Osmosis, a decentralized exchange (DEX) built on the Cosmos network, was halted just before 3:00 am EST on Wednesday after attackers exploited a liquidity provider (LP) bug to the tune of roughly $5 million.
The bug was first identified in a Reddit post on the official Cosmos Network page. The user, Straight-Hat3855, brought attention to a “serious problem” with Osmosis (OSMO) that allowed users to arbitrarily grow LPs by 50% simply by adding and removing liquidity. The Reddit post was quickly removed, but not before malicious actors took advantage of the bug, which saw approximately $5 million removed from liquidity pools on the Osmosis exchange.
Following the exploit and the identification of the LP bug, the Osmosis exchange was halted at a block height of 4,713,064, according to an announcement from Osmosis block explorer Mintscan.
Explaining how the bug worked in a series of posts in the Osmosis Discord was project moderator RoboMcGobo, who detailed how the flaw allowed attackers to add liquidity to any Osmosis LP and then immediately withdraw it for a 150% return on their initial deposit: “Essentially, the function would give 50% too many LP shares for a join,” RoboMcGobo wrote just after 4:00 pm on Wednesday, adding: “If one should have gotten 10 LP shares, 15 would be achieved out.”
RoboMcGobo explained that the bug was “exploited intentionally by a small number of users” and “seemingly unintentionally by a few others.” According to a Twitter thread from Osmosis, four attackers were responsible for 95% of the total exploit amount, with two of the attackers voluntarily stepping forward to return stolen funds.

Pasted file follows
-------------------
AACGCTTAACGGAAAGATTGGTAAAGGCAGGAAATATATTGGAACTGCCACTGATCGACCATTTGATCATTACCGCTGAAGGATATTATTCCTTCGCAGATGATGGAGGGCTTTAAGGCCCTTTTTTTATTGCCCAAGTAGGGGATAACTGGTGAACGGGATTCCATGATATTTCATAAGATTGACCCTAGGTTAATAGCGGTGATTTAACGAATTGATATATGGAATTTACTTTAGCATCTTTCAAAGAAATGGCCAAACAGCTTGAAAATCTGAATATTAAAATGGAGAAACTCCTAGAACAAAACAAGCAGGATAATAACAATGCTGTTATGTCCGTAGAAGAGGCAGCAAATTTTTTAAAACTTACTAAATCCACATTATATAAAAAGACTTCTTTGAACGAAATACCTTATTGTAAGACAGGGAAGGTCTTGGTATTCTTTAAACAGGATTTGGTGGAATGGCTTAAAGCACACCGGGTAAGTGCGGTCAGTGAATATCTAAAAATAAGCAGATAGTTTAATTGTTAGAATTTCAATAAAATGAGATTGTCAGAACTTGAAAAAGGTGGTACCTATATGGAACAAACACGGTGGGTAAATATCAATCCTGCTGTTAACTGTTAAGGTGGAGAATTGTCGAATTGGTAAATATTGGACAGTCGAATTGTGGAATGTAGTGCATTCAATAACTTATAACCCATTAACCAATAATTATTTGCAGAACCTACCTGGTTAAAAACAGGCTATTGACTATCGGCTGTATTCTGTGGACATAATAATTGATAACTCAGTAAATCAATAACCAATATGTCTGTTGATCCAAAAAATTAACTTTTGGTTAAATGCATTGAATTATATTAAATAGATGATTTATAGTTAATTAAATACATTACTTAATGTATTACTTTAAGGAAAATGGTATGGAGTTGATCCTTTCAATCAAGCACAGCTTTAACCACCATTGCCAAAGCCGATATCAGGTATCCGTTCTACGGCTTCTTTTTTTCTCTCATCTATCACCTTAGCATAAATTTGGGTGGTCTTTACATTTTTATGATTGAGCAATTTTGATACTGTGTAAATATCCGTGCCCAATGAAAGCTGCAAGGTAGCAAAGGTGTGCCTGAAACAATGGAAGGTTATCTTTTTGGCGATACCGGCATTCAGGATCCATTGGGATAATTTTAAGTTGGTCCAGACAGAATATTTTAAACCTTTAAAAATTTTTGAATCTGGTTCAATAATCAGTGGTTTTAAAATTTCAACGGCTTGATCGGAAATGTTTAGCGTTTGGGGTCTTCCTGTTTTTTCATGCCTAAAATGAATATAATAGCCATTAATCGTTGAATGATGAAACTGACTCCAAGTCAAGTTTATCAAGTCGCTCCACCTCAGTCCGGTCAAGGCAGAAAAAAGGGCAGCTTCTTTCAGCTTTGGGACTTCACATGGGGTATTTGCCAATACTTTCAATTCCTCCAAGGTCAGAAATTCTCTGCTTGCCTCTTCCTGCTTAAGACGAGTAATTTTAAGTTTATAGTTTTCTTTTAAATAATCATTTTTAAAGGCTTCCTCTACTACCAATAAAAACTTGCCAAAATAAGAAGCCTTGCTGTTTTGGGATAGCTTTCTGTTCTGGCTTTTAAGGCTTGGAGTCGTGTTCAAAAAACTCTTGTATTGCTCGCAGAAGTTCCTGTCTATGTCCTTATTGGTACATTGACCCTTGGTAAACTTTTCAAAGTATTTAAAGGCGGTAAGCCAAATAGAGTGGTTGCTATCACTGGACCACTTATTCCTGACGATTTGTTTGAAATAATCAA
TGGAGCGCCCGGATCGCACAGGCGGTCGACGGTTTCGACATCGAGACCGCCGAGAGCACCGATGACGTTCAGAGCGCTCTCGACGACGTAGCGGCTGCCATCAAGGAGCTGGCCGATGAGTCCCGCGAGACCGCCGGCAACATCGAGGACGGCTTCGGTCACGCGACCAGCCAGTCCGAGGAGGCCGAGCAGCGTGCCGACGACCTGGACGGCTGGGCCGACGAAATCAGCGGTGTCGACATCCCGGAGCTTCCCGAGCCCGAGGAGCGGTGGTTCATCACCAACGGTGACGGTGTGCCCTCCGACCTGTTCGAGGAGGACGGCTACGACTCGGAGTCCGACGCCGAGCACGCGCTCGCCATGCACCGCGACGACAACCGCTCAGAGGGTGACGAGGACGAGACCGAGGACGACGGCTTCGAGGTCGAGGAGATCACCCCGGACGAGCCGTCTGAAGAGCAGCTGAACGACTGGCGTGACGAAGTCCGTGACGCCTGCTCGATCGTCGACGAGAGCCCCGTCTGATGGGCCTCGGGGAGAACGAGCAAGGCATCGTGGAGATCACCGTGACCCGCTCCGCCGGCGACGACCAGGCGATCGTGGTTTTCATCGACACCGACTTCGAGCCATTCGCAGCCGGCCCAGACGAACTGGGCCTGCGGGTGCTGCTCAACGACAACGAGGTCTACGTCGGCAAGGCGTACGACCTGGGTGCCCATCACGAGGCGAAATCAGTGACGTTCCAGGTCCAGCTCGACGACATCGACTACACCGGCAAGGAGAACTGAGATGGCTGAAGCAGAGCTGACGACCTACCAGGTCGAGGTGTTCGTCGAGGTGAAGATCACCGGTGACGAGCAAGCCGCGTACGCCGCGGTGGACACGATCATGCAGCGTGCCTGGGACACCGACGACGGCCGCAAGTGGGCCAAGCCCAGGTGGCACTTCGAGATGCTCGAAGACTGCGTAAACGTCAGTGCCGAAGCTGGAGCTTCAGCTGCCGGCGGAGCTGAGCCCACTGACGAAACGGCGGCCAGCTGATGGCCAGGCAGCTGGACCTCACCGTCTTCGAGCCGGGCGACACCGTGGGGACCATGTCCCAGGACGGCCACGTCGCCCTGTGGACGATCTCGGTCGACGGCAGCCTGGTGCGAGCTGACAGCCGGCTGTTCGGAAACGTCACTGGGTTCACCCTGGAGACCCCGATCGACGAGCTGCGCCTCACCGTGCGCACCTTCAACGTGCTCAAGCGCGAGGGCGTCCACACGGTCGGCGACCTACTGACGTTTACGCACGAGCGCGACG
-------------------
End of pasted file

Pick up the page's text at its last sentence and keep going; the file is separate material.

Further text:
Roughly one hour following Osmosis’ tweet concerning the attack, FireStake, a validator in the Cosmos ecosystem, posted a Twitter thread admitting that “a temporary lapse in good judgment” saw two members of its team exploit the bug to the extent of roughly $2 million.
Firestake told their 1,700 Twitter followers that they were “thinking about [their] family’s future” when they continued to exploit the bug. However, after admitting to “stressing through the night” about the event, they decided to voluntarily return the funds and “set things straight.”
According to a post from Osmosis co-founder Sunny Aggarwal, the other two hackers responsible for the theft made a series of transactions to centralized exchanges, which Aggarwal believes will make it easier to track them down.
RoboMcGobo echoed Aggarwal’s words in the project’s Discord, “Funds have been linked to CEX accounts. Law enforcement has been notified… we’re hopeful that the exploiters will do the right thing here so that aggressive action will not be necessary.”